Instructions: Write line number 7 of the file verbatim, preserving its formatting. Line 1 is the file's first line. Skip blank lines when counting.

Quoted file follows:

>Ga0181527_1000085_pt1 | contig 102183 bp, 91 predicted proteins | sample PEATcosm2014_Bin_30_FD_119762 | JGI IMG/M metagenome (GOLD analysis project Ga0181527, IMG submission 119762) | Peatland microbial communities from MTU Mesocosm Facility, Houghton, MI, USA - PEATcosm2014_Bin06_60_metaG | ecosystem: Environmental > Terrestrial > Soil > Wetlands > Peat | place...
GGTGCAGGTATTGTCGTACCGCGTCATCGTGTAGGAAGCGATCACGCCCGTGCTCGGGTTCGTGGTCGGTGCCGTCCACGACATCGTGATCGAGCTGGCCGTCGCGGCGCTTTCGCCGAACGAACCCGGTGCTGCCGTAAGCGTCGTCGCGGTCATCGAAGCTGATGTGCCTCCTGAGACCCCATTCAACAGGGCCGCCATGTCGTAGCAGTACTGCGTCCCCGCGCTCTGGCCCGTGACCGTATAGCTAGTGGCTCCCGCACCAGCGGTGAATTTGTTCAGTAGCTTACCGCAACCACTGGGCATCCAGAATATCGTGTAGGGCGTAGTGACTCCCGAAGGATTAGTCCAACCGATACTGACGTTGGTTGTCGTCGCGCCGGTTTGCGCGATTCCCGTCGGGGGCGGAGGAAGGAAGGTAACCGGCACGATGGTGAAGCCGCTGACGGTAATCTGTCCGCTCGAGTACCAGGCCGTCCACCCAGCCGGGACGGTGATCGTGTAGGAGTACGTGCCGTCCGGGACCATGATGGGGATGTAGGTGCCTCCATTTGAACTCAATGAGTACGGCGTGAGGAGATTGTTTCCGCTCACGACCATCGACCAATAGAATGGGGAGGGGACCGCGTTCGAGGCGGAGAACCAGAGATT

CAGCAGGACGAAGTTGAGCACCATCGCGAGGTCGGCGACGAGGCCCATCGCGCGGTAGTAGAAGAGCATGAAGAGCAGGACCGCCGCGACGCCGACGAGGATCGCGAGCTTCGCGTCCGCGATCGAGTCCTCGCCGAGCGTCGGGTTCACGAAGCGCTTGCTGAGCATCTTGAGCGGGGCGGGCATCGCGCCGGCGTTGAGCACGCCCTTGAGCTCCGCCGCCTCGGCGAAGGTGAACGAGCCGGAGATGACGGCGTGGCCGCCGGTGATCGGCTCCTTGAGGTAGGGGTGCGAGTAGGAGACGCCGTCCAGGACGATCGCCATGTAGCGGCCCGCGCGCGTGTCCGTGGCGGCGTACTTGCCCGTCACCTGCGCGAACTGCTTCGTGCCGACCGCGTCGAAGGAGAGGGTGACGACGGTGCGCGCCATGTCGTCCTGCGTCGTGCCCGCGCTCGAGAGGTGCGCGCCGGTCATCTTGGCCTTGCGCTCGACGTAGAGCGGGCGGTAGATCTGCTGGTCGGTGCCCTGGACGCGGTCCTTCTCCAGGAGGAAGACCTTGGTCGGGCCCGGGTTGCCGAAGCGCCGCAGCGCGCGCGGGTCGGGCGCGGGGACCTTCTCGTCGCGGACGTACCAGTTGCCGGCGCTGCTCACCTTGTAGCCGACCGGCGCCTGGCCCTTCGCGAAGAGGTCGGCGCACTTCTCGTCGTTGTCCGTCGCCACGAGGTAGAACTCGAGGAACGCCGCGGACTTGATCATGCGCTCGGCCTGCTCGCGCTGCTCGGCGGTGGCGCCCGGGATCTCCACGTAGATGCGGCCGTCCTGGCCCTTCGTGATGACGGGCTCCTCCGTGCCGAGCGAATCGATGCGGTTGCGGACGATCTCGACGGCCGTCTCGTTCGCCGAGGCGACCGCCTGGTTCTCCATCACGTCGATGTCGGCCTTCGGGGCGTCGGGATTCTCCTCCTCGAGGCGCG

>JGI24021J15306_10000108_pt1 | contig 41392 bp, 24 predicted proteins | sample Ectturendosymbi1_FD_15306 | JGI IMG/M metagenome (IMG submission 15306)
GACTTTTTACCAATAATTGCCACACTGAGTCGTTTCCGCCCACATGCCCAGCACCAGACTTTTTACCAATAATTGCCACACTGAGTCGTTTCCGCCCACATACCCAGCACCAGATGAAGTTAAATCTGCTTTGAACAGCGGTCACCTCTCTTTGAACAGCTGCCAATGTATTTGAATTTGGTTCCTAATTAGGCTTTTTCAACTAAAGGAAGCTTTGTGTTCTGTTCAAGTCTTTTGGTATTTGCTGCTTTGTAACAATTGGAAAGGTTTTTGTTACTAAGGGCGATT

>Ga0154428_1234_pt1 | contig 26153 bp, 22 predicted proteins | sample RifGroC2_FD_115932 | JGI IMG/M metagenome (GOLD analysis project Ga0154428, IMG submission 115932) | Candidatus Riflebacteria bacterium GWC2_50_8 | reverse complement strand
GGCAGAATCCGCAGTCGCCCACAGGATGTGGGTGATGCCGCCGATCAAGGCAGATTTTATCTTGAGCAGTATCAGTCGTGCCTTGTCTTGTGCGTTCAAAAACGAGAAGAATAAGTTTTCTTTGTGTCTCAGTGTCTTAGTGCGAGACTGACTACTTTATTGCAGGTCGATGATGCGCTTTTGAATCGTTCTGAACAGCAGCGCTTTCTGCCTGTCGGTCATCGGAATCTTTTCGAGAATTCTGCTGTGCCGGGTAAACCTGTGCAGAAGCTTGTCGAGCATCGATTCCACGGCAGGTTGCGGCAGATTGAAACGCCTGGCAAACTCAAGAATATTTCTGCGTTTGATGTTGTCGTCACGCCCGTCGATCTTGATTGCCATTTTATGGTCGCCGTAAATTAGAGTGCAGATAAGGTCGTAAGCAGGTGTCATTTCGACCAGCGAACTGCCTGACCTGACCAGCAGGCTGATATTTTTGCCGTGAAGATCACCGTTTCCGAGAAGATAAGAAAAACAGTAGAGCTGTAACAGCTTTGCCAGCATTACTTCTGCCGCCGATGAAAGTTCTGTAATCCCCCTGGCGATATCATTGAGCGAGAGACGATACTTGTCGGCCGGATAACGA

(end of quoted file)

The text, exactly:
GGCAGAATCCGCAGTCGCCCACAGGATGTGGGTGATGCCGCCGATCAAGGCAGATTTTATCTTGAGCAGTATCAGTCGTGCCTTGTCTTGTGCGTTCAAAAACGAGAAGAATAAGTTTTCTTTGTGTCTCAGTGTCTTAGTGCGAGACTGACTACTTTATTGCAGGTCGATGATGCGCTTTTGAATCGTTCTGAACAGCAGCGCTTTCTGCCTGTCGGTCATCGGAATCTTTTCGAGAATTCTGCTGTGCCGGGTAAACCTGTGCAGAAGCTTGTCGAGCATCGATTCCACGGCAGGTTGCGGCAGATTGAAACGCCTGGCAAACTCAAGAATATTTCTGCGTTTGATGTTGTCGTCACGCCCGTCGATCTTGATTGCCATTTTATGGTCGCCGTAAATTAGAGTGCAGATAAGGTCGTAAGCAGGTGTCATTTCGACCAGCGAACTGCCTGACCTGACCAGCAGGCTGATATTTTTGCCGTGAAGATCACCGTTTCCGAGAAGATAAGAAAAACAGTAGAGCTGTAACAGCTTTGCCAGCATTACTTCTGCCGCCGATGAAAGTTCTGTAATCCCCCTGGCGATATCATTGAGCGAGAGACGATACTTGTCGGCCGGATAACGA